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  • Pilgrimage As a Pedagogical Practice in Contemporary Taiwanese TheatreU Theatre and the Baishatun Ma-tsu Pilgrimage
  • Craig Quintero (bio)

In 1991, U Theatre Company became the first avantgarde performance group in Taiwan to participate in the annual Baishatun Ma-tsu pilgrimage.1 They joined 2,500 Taiwanese pilgrims in the religious procession devoted to the goddess Ma-tsu, walking 350 kilometers from Baishatun to Bei-gang in nine days. Since then, an increasing number of experimental theatre companies have incorporated this traditional ritual practice into their performer training. In the spring of 2001, members of six theatre groups walked in the pilgrimage: Chi Body, Golden Bough, Riverbed Theatre, Shakespeare's Sisters, Critical Point Theatre Phenomenon, and Sun's Son.2 In postcolonial Taiwan, pilgrimage has become a vital performative site and praxis in the native Taiwanese theatre community's struggle to reclaim indigenous histories and construct a contemporary Taiwanese identity. Pilgrims collectively confront and overcome the intense physical and mental challenge of the ritual procession as they eat, sleep, and walk as a unified body, dynamically crossing contemporary divisions separating urban from rural, modern from traditional, mainlander from Taiwanese. Taiwanese theatre practitioners do not walk in the pilgrimage to learn acting techniques; instead, they participate in this embodied, kinesthetic field research to relearn their land, culture, society, community, and own selves.

Although some theatre pilgrims have staged "secular processionals" after participating in the Ma-tsu pilgrimage, the pilgrimage normally does not have such a direct, quantifiable impact on their performances. Instead, pilgrimage functions more as a performative foundation, a paradoxical moment of total communion and total self-reliance. As Critical Point Theatre Phenomenon actress Yang Wan-yi stated after completing the pilgrimage, "Pilgrimage is what theatre should be: ritual, action, crisis, culture, and community" (2001). And it is in this dynamic [End Page 131] union, this momentary encounter with the transformative power of performance as embodied action, that pilgrimage flourishes as a pedagogical practice in Taiwan's avantgarde theatre community.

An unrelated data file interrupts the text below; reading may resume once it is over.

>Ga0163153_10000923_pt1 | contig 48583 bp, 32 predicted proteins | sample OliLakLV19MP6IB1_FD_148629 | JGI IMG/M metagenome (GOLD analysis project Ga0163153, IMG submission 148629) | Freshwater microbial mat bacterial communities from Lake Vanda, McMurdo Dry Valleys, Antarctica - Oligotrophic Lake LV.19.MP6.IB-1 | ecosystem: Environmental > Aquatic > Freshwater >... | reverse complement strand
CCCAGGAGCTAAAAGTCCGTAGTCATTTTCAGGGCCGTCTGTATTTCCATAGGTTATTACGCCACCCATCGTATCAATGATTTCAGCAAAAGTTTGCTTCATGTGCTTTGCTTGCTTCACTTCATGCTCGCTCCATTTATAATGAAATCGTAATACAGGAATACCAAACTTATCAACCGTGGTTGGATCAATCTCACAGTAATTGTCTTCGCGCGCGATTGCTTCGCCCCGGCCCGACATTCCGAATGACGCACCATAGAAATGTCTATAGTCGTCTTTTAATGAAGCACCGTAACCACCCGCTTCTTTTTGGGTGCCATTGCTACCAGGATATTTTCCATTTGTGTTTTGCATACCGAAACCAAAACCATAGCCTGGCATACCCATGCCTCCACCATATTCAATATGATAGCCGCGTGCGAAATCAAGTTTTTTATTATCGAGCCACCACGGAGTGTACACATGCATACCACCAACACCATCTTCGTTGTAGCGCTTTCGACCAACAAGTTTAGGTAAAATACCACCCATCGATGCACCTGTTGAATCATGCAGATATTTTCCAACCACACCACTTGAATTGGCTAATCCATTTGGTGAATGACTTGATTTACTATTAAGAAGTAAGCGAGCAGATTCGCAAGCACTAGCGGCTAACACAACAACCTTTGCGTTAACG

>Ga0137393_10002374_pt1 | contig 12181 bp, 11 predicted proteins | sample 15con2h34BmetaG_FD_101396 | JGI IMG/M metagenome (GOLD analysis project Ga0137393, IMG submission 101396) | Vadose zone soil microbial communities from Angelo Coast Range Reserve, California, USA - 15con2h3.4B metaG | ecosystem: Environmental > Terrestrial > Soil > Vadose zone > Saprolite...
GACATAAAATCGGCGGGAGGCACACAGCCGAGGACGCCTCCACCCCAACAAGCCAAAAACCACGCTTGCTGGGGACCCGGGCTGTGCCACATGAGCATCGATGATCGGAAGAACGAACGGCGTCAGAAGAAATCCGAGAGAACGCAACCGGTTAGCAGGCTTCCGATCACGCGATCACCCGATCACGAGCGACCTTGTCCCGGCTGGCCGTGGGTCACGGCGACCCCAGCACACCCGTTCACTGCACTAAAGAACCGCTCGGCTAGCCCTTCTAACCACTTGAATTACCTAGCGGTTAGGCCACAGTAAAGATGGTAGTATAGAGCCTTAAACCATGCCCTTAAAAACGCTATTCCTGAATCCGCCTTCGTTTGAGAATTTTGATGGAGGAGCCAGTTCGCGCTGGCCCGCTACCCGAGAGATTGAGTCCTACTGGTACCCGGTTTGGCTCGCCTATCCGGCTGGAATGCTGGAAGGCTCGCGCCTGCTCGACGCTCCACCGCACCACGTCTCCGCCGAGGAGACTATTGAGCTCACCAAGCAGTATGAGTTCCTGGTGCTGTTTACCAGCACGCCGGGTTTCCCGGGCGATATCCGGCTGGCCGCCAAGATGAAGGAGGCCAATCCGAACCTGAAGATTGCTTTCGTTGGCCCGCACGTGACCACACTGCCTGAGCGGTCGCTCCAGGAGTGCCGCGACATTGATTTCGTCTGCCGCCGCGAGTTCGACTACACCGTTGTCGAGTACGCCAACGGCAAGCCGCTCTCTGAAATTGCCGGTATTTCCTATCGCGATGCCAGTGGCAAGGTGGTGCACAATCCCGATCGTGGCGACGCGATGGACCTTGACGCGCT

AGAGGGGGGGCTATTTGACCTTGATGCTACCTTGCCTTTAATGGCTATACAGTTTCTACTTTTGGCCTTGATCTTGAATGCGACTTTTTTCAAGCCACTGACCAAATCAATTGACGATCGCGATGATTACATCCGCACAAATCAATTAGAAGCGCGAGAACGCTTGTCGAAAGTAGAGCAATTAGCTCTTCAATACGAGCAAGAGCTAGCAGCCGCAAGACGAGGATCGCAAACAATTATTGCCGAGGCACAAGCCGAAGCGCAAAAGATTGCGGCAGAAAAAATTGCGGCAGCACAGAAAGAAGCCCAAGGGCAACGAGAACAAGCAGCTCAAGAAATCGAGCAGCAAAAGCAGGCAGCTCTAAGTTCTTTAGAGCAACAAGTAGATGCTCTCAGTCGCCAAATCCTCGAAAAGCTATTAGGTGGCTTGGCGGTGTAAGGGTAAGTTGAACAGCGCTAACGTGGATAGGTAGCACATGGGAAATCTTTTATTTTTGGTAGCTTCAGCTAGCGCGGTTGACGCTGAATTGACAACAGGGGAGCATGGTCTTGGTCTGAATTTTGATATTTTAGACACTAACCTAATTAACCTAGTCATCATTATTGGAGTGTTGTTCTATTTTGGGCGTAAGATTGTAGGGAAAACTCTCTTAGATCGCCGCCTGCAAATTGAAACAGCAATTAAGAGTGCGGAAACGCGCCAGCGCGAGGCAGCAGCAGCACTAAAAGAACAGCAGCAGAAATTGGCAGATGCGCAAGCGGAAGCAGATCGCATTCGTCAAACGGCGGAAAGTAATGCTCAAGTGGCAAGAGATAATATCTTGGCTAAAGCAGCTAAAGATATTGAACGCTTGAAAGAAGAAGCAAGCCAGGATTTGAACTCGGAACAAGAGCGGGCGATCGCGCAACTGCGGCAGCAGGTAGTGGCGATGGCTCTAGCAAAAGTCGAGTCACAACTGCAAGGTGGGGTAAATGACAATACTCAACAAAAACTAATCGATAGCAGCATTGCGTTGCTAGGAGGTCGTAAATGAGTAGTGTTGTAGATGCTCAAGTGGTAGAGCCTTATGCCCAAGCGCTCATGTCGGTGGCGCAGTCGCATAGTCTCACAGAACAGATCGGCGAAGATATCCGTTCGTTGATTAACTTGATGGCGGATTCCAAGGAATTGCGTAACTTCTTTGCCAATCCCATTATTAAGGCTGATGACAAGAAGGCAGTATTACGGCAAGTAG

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The Baishatun Ma-tsu icon. (Photo by A-si)

Being Taiwanese in Taiwan

In a 1990 article in The Economist, Penelope Hartland-Thunberg commented that if Taiwan were a person she should be seeing a psychiatrist (in Hughes 1997:1). Her tongue-in-cheek remark highlights the cultural identity crisis permeating postcolonial Tiawan. Since the 1500s, inhabitants of Taiwan have existed as a hyphenated people and culture, living as Spanish-Taiwanese, Dutch Taiwanese, Chinese-Taiwanese, and Japanese-Taiwanese—but never being fully Taiwanese. With each shift between rulers, paradigms of nationalism and ethnicity also shifted, as the colonizing nation-state constructed its own dominant interpretation of history and collective memory (Chang 1997:49).

The signing of the Cairo Declaration in 1945 after the conclusion of World War II ended 50 years of Japanese colonial rule over Taiwan. But when the Nationalist Kuomindang (KMT) government fled to Taiwan from mainland China in 1949 after being defeated by the communists, it declared the island-nation a combat zone, paving the way for President Chiang Kai-shek to impose martial law and start a new colonial regime. The Nationalists enacted an elaborate policy of sinicizing the nation, branding a miniature version of mainland China onto the physical and cultural landscape of Taiwan. The KMT created a National Museum, National Language, National Opera, National Painting Style, and even [End Page 132] nationalized time by creating a calendar system that began with the formation of the Republic of China in 1912. As Taiwan scholar Ren Hai notes, the "KMT was living in displaced history, which nonetheless was the present for Taiwan" (1996:93).

Against this backdrop of political and ethnic subjugation, grassroots activists incited a cultural revolution in the late 1970s and accelerated the democratization and Taiwanization of Taiwan. Native Taiwanese formally established the first opposition party, the Tangwai, on 28 September 1986. Under intense public pressure, the KMT lifted martial law on 14 July 1987, opening a floodgate of formerly repressed political and artistic expression. And as Taiwanese political opposition ruptured the KMT's hegemonic construction of everyday social reality, the carefully structured state-sponsored social realism that had dominated the theatre stage for 30...


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